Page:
Germany's lower house of parliament passed a resolution on Thursday to protect the religious circumcision of infant boys after a district court ban on the practice outraged Muslims and Jews and sparked an emotional debate in the country.

The main political parties have criticized the ruling by a Cologne court and Chancellor Angela Merkel's government has promised a new law to make clear doctors or families will not be punished for carrying out the procedure.

The speed with which lawmakers agreed on the terms of the motion underscored sensitivity to charges of intolerance in a country haunted by its Nazi past.

The resolution, jointly filed by Merkel's conservatives, their liberal coalition ally (FDP) and the opposition Social Democrats (SPD), demanded that "the government present a draft law in the autumn ... that guarantees that the circumcision of boys, carried out with medical expertise and without unnecessary pain, is permitted".

The new law would overrule the Cologne court decision.

Lawmakers noted in the resolution that the court ruling had deeply unsettled Muslims and Jews in Germany, as they feared the practice would now be outlawed, while doctors were alarmed at the threat of prosecution if they performed operations.

"Jewish and Muslim religious life must continue to be possible in Germany. Circumcision has a central religious significance for Jews and Muslims," the resolution stated.

Merkel has said Germany risked becoming a "laughing stock" if Jews were not allowed to practice their rituals.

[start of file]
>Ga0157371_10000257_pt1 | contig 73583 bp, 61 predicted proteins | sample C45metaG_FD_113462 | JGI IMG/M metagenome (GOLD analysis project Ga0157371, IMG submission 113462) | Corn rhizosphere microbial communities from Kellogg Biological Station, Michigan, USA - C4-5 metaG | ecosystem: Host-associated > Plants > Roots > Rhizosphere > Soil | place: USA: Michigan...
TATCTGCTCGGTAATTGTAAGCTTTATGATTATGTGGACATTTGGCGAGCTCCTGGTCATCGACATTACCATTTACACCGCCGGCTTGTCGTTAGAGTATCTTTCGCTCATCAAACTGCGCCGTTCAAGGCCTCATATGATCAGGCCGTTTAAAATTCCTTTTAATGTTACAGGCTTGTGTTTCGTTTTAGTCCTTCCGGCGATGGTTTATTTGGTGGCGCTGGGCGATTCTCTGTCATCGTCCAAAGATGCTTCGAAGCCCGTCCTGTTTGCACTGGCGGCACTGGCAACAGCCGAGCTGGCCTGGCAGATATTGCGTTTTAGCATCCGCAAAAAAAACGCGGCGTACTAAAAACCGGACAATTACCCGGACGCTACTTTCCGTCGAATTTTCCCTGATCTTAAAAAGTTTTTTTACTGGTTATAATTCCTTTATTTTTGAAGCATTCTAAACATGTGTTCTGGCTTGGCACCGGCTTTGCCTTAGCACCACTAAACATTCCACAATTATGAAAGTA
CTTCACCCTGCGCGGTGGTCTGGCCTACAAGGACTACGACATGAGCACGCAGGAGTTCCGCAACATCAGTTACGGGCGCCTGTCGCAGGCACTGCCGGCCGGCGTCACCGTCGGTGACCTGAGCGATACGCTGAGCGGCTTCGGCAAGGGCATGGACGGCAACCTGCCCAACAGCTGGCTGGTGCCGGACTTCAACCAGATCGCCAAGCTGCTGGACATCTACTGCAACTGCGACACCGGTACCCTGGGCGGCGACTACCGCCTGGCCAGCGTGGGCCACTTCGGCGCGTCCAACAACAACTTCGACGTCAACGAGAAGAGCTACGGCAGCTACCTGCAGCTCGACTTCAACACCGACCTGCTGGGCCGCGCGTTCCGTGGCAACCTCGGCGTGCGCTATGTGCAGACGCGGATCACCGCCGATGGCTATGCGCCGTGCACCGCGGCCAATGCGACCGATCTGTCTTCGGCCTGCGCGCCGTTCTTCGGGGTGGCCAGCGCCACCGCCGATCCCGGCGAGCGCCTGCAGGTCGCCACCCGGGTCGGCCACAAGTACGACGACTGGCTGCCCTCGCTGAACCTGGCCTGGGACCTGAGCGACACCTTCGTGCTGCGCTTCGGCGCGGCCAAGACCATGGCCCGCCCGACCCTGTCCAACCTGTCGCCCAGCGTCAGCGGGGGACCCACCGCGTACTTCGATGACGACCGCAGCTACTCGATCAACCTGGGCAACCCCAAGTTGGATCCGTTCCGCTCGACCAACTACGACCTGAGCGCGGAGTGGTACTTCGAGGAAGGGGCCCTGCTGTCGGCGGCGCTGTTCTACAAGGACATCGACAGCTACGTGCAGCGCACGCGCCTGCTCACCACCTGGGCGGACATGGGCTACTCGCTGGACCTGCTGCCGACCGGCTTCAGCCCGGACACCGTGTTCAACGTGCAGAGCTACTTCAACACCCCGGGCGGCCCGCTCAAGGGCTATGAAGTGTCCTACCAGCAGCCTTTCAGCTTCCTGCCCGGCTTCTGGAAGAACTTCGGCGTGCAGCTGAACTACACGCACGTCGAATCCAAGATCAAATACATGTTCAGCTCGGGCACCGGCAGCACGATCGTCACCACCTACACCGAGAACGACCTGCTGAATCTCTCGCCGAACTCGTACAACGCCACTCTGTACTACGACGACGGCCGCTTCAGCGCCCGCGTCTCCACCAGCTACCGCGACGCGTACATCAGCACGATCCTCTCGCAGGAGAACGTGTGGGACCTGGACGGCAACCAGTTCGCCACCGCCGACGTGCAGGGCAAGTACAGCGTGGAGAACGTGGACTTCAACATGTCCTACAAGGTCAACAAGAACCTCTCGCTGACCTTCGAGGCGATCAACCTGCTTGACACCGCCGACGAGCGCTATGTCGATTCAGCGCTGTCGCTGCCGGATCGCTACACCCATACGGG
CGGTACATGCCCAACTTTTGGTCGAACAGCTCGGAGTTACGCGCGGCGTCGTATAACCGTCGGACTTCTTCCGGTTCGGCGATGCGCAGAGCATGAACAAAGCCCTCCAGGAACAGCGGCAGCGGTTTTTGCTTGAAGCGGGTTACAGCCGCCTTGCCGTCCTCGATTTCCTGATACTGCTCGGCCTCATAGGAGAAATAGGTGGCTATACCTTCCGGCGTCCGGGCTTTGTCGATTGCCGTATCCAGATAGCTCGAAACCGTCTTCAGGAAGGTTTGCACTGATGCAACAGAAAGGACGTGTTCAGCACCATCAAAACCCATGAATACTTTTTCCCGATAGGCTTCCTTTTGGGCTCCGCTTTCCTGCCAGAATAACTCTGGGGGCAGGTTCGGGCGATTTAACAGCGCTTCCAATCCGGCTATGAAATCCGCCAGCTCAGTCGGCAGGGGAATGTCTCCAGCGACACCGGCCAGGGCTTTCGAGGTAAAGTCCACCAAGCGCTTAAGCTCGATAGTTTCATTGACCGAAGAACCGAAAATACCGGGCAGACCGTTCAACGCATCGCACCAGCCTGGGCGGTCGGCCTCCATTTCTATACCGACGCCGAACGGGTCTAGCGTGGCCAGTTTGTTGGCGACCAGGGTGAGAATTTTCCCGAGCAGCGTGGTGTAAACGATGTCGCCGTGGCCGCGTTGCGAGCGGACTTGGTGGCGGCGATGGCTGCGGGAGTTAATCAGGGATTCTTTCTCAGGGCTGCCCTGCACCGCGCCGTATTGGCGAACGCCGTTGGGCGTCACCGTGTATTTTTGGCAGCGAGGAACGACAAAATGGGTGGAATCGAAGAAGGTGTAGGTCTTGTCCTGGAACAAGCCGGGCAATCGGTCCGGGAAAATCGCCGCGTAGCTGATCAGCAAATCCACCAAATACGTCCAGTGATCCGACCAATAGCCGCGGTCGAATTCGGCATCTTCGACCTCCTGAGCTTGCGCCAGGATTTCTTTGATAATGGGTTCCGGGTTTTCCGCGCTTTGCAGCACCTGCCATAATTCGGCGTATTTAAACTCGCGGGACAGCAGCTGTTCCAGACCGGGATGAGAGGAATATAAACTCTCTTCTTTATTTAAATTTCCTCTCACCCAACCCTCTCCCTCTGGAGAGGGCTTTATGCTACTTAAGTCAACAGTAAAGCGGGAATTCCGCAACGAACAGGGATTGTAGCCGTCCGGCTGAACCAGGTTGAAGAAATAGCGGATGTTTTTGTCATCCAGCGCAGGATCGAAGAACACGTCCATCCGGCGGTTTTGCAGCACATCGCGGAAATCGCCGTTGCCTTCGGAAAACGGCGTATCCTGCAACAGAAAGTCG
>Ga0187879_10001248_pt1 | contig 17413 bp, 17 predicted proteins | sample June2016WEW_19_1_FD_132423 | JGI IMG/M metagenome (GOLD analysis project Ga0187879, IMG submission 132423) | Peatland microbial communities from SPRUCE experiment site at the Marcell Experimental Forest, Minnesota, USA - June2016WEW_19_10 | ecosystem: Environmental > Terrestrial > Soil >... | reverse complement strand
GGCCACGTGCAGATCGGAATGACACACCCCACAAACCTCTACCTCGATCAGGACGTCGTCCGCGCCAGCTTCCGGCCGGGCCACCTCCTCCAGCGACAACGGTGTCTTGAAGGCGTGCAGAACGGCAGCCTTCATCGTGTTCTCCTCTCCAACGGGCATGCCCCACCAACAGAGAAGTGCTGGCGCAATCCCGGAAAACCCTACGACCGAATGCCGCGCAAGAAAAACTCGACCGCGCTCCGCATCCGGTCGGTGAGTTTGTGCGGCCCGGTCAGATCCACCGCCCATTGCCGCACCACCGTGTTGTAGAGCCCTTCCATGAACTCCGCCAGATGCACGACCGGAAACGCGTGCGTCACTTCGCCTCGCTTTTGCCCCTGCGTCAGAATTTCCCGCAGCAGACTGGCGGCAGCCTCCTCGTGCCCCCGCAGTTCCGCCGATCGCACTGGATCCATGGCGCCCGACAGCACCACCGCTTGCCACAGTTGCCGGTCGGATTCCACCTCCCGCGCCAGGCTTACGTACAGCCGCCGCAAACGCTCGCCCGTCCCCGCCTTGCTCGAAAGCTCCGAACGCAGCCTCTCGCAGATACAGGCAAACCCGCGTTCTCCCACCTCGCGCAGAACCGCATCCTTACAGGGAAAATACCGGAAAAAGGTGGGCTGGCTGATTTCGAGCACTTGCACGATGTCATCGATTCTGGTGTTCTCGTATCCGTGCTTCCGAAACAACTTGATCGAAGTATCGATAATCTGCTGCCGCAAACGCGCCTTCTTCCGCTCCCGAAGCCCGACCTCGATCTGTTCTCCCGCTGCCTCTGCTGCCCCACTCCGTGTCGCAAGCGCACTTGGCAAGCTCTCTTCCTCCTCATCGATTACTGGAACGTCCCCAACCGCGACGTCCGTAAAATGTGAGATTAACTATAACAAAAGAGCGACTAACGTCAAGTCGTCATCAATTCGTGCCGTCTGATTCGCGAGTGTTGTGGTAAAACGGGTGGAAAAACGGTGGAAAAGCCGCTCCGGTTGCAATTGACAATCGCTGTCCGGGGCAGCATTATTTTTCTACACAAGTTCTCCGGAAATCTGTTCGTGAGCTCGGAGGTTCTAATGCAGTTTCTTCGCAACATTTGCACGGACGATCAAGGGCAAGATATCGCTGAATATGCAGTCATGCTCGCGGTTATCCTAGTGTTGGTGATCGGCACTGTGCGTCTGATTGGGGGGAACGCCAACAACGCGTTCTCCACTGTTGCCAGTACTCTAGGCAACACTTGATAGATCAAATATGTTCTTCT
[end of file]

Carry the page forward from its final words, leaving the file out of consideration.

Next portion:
About 120,000 Jews are registered as living in Germany along with around 4 million Muslims, many of whom are from Turkey which has also criticized the court ruling.

Germany's Central Council of Jews described the Cologne ruling as an "unprecedented and dramatic intrusion" on religious freedom and the Central Council of Muslims in Germany called it a "blatant and inadmissible interference" in parents' rights.

The court ruling triggered a highly charged debate in Germany over infants' and parents' rights, religious freedom and the irreversible practice of circumcision itself.

An overwhelming majority of lawmakers voted in favor of the resolution, although the small opposition Left party opposed it, suggesting that infant boys could have a "symbolic circumcision" then undergo the actual operation when older.

Although it is the world's most commonly practiced surgical procedure, he said, it could lead to complications and must be viewed as a significant procedure.

A poll released on Thursday suggested almost half of Germans support a ban on the religious circumcision of boys. The YouGov survey showed 45 percent wanted to end the Islamic and Jewish tradition. About 42 percent were against a ban and 13 percent had no opinion.

The Cologne court, ruling in the case of a Muslim boy who suffered bleeding after circumcision, said the practice inflicted bodily harm and should not be carried out on young boys, although it could be practiced on older males with consent.

This is not acceptable under Jewish religious practice, which requires boys to be circumcised from eight days old, nor for many Muslims, for whom the age of circumcision varies according to family, country and tradition.

The bill was rushed through in the same sitting as a vote on aid to Spain for which lawmakers were recalled from their holidays.

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